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And occasionally, what makes me feel the best is to laugh. Or to groan. Or to express anything that helps me to realize that I don’t need to absorb any of the shame of it, and I don’t need to carry the responsibility of changing them either. I do what I can to feel lightness in the heaviness it can bring.


I let myself radiate my sweet, pure, light, trusting that no one gets to take it. I don’t shine for them, but if they want to, they are welcome to let my light warm them. That’s how bright I am.


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My invitation to you, is to focus less on what they are doing and what they are saying, and focus more on loving yourself through it, so that you can see that none of it has anything to do with who you are. And that all of it has everything to do with how much you can open up your own heart to the paradise of who you are.


Do. What. Makes. You. Feel. Best. 


I know it isn’t always easy, but I know you’re a badass. You got this goddess. You got this.


For more solo female travel tips, check out: 


Why I Feel Safe Traveling Alone 

How to Feel Safe as a Woman Traveling Alone



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  1. I agree wholeheartedly. There’s no right way to deal with the harrassment that comes from travelling and there’s only so much we can do to prevent it. Sometimes I wonder if our culture is the culprit, our music videos and movies portray us in a certain light to more conservative cultures. From what I’ve seen the local women don’t receive nearly as much catcalling as female travellers

    • Camille Willemain Says: October 13, 2015 at 5:54 pm

      Ya I did hear this in Morocco, that they think that we are into being told that we have a nice ass because that’s what guys do in rap videos. However, I heard from the local women that the men are actually WORSE to them than they are to us tourists…

  2. Thank you for this post – this is something that I really struggle with – and I must admit, I most often allow myself to respond in a way I’m not proud of when it happens. I have believed that I needed to respond in a way that would show or teach those disrespectful men that they are out of line and that their advances are disgusting; I allow myself to become so angry every time it happens – allowing their actions to control my reactions. Beginning today, I will make more of an effort to remember that I did not encourage this degrading behavior, I did not deserve it, and I do not have to react to it in a way that makes me feel displeased with myself. The problem clearly is theirs and they are trying to infect me with their sickness.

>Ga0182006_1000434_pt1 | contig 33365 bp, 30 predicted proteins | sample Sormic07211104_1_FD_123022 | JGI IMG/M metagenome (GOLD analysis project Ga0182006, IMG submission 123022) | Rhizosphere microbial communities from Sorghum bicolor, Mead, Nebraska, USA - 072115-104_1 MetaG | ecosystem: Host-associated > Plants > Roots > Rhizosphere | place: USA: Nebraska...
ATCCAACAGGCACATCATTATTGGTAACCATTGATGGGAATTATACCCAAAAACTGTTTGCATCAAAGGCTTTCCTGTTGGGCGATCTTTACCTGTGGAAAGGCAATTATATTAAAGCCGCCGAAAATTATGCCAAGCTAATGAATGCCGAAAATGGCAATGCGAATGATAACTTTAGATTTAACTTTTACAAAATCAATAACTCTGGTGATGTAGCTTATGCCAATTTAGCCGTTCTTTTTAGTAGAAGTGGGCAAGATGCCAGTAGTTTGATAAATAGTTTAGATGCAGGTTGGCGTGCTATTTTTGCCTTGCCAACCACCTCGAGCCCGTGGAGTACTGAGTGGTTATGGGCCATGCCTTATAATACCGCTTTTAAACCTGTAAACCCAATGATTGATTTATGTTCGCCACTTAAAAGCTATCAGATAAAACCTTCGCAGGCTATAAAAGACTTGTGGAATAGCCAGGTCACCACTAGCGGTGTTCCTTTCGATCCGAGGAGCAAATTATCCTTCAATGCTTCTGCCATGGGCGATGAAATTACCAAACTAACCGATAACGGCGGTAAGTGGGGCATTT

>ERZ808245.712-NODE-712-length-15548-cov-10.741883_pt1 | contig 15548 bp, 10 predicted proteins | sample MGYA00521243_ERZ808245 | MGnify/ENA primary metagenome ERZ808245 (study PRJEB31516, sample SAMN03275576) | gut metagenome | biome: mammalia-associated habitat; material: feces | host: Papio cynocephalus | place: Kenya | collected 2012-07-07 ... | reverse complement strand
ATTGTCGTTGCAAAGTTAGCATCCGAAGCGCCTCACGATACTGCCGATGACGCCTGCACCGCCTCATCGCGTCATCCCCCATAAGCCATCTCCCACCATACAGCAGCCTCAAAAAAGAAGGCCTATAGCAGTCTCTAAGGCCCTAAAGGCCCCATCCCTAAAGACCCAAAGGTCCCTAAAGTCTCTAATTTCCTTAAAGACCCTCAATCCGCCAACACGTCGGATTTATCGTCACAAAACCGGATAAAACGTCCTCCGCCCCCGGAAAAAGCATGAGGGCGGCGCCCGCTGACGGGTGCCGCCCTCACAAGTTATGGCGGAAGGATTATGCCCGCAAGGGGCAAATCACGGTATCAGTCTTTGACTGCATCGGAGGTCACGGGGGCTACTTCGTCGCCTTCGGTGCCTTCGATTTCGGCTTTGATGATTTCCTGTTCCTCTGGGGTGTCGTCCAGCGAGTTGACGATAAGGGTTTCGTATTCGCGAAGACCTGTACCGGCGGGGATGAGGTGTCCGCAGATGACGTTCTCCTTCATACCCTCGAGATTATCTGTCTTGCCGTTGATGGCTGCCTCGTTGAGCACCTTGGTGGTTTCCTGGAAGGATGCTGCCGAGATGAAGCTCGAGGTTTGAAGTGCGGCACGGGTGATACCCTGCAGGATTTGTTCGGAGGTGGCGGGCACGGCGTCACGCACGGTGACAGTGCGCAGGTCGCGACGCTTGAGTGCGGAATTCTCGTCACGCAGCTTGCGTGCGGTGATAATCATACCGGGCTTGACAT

• Camille Willemain Says: October 13, 2015 at 5:52 pm

      Yes, it is not your responsibility to teach them, it’s only your responsibility to give love to the places in yourself that are asking for love when it happens. That is empowerment <3 xoxo

  3. I just got back from PV and I know exactly why you would write this article! In San Jose the cat calls were even worse. I like to deal with it by humoring them and just flashing a smile and walking about my merry way, that’s what makes me feel best!

    Also, thank you for your Complete Guide to Puerto Viejo – it was great to have on our trip. I plan to return in October of next year! Read about my trip here! The first part of it was a nightmare, but things turned around once we got to Puerto Viejo. Cheers :) http://www.cnrcollective.com/life–travel/what-costa-rica-is-really-like-part-one-the-nightmare

    • Camille Willemain Says: October 13, 2015 at 5:51 pm

      Yes! I agree, it’s what makes me feel best too. Today I was just laughing whenever it happened 😉 And you are welcome for the guide! xo

  4. I would rather organize a protest or wear graphic clothing depicting the sexist nature of their actions so that they get a mf clue.

  5. Much like you, I ditched my life in the USA a few years ago, to move to the only place on Earth that I have ever truly loved… Costa Rica.

    Every person who decides to begin a new life in Costa Rica faces “culture shock” situations similar to the “cat-calling” situation that you discuss in this post. I’m not going to comment on whether or not the “cat-calling” is appropriate, sexist, or offensive… I’m simply going to say, “That’s just the way that it is in Costa Rica.” Try as hard as you like, but you’re not going to change the culture of over 5 million Ticos. The cat-calling is going to be an integral part of your life in Costa Rica, for many years to come.

    If you use the term “sexual harassment” to refer to this behavior, when speaking with a Tico/Tica, he/she will most likely look confused or even say something like, “I don’t understand.” Here are a couple of incidents that I have witnessed, just within the past year:

    1) This one is ever-present… Tica bartenders and waitresses quite frequently work in sexy, revealing clothing, and high-heeled shoes. Costa Rica is one of very few countries where I have actually seen girls wait tables in high heels.